The night I turned into a textbook for a millennial

By Suresh Pattali

“What’s up?” I asked, as the person on the other end wasn’t one of those guys who would call me for the heck of it. The big chasm between our generations —  a baby boomer and a millennial — doesn’t call for frequent communication. He usually called to clear some doubts or if he had something to communicate about his grandma, the prime reason why he came into my life.

“How is she?” I made my priorities clear.

“She is fine. She just went back to Oman after a small break in India. That’s not the reason I called.”

“Forty-two years went in the blink of an eye. We never had chance to meet,” I sighed.

“Yeah, you lived life in a jiffy. If it was a choice, don’t regret.”

“Being not regretful would be the best tribute to her, given what she had written in my school autograph: Of all sad words of tongue or pen, the saddest are these, it might have been.”

“Leave it,” said the millennial. “I called to invite you for a drink. Come over this Thursday.”

I wondered if he was grown up enough to invite his former university guardian in Singapore for a drink in Dubai. His mum is my favourite English teacher’s beautiful daughter who carried an aluminium school box, a fad among the elite class once upon a time, while none of us could even afford a plastic bag. We used an elastic strap to tie around our books. When everyone peeped over their picket fence to have a glimpse of the charming princess, I knocked on their door to study Wren & Martin. I was in love with the language, rather than the girl.

A few decades later, when I got a call from my teacher asking if I could be her grandson’s guardian in Singapore where he would study engineering, I was more than elated. It sparked off a little tsunami; waves of memories washed over my heart. I never met her in the 40-plus years because I wasn’t ready to accept the fact that my elegant-looking mentor might have grown into a mass of wrinkles. I left memories unperturbed and as sweet as ever.

It was probably the boy’s first trip outside India. At least my wife believed so as we waited at Changi Airport to receive him. We watched in horror as he almost lifted the baggage trolley out of the arrival hall because he didn’t know he needed to push its handle to let it move. The rest is history. The multi-disciplinary course of engineering plus finance took him places. He value-added by working for charities in Europe and Asia, before getting absorbed by a multinational bank and posted in its private equity division in Dubai.

I took the Metro to the Dubai International Financial Centre where he worked and had a table reservation in an upmarket pub. The place was full to the brim with Gen Y. At first blush, they all looked same, with their ties loosened up around the neck. The demeanour was identical as young men and women chatted up loudly while cooling their heels for a seat. A 20-plus guy who came down just yesterday was showing me around a Dubai that was alien to me despite decades of my stay here. A cultural shock.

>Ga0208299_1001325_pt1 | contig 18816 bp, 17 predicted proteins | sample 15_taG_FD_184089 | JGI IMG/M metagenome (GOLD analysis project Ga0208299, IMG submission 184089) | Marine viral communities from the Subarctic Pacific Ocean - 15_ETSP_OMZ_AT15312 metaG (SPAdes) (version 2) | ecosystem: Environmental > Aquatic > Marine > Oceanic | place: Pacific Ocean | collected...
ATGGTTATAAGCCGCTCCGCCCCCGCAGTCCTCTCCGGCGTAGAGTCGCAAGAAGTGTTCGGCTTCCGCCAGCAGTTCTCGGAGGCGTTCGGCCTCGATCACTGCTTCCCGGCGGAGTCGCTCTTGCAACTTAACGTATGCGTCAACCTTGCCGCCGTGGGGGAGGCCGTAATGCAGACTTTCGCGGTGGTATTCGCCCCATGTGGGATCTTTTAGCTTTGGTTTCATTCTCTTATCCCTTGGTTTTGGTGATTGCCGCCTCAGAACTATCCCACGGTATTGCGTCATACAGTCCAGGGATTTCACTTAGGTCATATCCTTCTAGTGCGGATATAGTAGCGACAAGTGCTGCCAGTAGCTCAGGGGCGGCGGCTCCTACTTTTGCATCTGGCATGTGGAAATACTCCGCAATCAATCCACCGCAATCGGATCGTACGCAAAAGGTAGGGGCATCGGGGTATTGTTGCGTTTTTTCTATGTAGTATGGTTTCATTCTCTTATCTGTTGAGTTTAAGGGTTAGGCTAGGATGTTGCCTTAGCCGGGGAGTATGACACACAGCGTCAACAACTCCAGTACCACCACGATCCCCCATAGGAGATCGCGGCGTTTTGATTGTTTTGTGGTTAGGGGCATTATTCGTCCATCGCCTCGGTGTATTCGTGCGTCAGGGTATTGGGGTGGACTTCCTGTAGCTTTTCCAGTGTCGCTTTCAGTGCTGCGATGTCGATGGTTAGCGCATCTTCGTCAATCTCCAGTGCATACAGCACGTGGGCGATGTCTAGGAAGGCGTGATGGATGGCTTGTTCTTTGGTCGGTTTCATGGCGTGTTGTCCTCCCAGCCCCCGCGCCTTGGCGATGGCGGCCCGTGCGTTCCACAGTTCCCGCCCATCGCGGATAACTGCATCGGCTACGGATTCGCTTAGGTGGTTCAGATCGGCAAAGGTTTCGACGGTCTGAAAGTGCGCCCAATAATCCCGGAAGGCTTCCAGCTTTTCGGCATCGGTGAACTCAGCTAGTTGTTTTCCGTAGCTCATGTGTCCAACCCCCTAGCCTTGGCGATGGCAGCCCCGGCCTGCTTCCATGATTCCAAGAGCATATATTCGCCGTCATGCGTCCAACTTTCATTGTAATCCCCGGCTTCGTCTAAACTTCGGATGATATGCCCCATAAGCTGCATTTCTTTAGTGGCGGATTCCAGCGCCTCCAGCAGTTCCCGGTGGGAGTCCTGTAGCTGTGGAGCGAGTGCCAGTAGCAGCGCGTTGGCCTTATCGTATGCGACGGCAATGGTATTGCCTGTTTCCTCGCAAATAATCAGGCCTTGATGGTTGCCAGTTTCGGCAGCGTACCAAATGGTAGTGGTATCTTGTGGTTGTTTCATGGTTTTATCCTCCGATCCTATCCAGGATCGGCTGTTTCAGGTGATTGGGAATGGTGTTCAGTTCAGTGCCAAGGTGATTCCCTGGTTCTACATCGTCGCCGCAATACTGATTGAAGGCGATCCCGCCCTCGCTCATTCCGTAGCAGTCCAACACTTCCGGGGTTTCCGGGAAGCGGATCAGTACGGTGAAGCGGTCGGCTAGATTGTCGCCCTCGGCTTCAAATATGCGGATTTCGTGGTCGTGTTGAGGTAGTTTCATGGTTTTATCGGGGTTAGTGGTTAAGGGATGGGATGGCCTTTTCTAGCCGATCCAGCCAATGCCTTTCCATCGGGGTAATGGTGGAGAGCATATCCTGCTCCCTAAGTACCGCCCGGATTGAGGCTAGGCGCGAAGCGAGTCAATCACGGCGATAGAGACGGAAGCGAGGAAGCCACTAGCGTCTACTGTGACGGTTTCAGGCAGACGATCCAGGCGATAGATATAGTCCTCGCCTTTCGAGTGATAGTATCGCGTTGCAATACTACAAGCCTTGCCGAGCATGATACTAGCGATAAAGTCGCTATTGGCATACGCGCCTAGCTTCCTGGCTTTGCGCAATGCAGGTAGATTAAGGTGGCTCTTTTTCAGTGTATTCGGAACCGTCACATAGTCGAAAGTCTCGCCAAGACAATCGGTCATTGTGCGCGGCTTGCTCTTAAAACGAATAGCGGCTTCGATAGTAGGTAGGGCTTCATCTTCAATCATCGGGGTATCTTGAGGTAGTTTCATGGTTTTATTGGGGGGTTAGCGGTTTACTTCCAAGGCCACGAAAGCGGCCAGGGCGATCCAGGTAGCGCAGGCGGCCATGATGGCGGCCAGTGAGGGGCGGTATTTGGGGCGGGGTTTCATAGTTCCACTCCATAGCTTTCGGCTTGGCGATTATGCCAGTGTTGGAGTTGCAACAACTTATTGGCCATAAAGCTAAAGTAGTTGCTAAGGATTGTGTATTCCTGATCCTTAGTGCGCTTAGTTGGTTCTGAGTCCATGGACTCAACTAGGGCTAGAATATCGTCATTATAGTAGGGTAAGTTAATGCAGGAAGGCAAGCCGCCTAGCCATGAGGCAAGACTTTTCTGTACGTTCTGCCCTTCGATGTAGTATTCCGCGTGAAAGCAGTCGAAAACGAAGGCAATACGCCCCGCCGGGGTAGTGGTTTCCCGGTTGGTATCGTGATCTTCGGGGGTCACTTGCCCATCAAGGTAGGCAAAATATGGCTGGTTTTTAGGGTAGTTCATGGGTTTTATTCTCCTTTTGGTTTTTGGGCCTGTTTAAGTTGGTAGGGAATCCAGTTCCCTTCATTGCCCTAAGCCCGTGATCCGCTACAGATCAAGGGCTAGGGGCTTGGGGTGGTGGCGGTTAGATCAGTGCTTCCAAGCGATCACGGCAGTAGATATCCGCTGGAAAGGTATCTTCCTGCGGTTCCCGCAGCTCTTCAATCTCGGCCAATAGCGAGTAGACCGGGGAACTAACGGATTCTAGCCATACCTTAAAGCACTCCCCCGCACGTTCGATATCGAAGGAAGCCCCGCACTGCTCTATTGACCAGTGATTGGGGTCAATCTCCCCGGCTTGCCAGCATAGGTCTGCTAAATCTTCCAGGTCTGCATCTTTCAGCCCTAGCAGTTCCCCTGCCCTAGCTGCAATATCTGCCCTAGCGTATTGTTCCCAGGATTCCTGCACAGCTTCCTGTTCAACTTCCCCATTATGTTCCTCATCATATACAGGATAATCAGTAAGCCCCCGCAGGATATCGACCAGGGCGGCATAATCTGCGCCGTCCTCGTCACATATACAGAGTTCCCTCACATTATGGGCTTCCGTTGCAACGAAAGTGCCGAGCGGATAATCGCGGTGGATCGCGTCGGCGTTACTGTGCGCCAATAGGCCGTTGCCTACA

A couple of drinks later, he said: “Let’s go home. Enough drinks there.” The home was a one-bedroom suite in the tallest hotel in the country. His bedroom faced the resplendent Sheikh Zayed Road. Half-a-dozen bottles adorned the large pantry. “My friends brought from Singapore,” he explained. “Since your wife’s not around, why don’t you sleep over. I have a lot to discuss,” he said. I was proud of his meteoric rise as he said he attended board meetings of Chinese companies where his bank managed private equities.

The young financial analyst probably wanted to run a due diligence on my life, like he does on the financial health of corporates. He said the fact the I sent home half of my a600 salary from The Free Press Journal newspaper in Mumbai would fail his algorithm. So would the truth that my both children studied medicine under the NRI quota. He agreed the fact that I went the extra mile to marry my wife — not once, but twice — after eight years of courtship was an incredible story to emulate. He behaved like the Etihad Credit Bureau, giving scores on my life’s transaction history.

“Your most valuable asset?”

“My daughter.”

“Most disappointing moment?”

“When the level of my pint goes down.”

“Worst liability?”


“Biggest regret?”

“Life never gives a second chance.”

“Biggest mistake?”

“Credit cards.”

He then talked about his “new investment” in a Korean romance. I said romance knows no religion, so a conversion is unwarranted. “Why not?” he asked. It’s the ultimate sacrifice you can make for your love. It’s a reiteration of your commitment,” he argued. I disagreed. I said let love be unconditional. He said he wanted to become rich, but not famous. “Fame curtails personal freedom.” We joked about president Devan Nair who had to slip out of the Astana, Singapore’s presidential palace, in disguise to enjoy the nightlife.

The whole night, he was a student and I was his textbook. He studied me as if he had an exam the next day. As we finally dimmed the light past 4am, the Sheikh Zayed Road skyline sprinkled vivid colours into the bedroom. In the morning I wasn’t sure who woke up wiser — the baby boomer or the millennial? What I did not tell him at the sleepover would remain my scoring point: At 50, you need to learn from a 15-year-old.
Suresh Pattali is senior editor. He believes procrastination ruins lives

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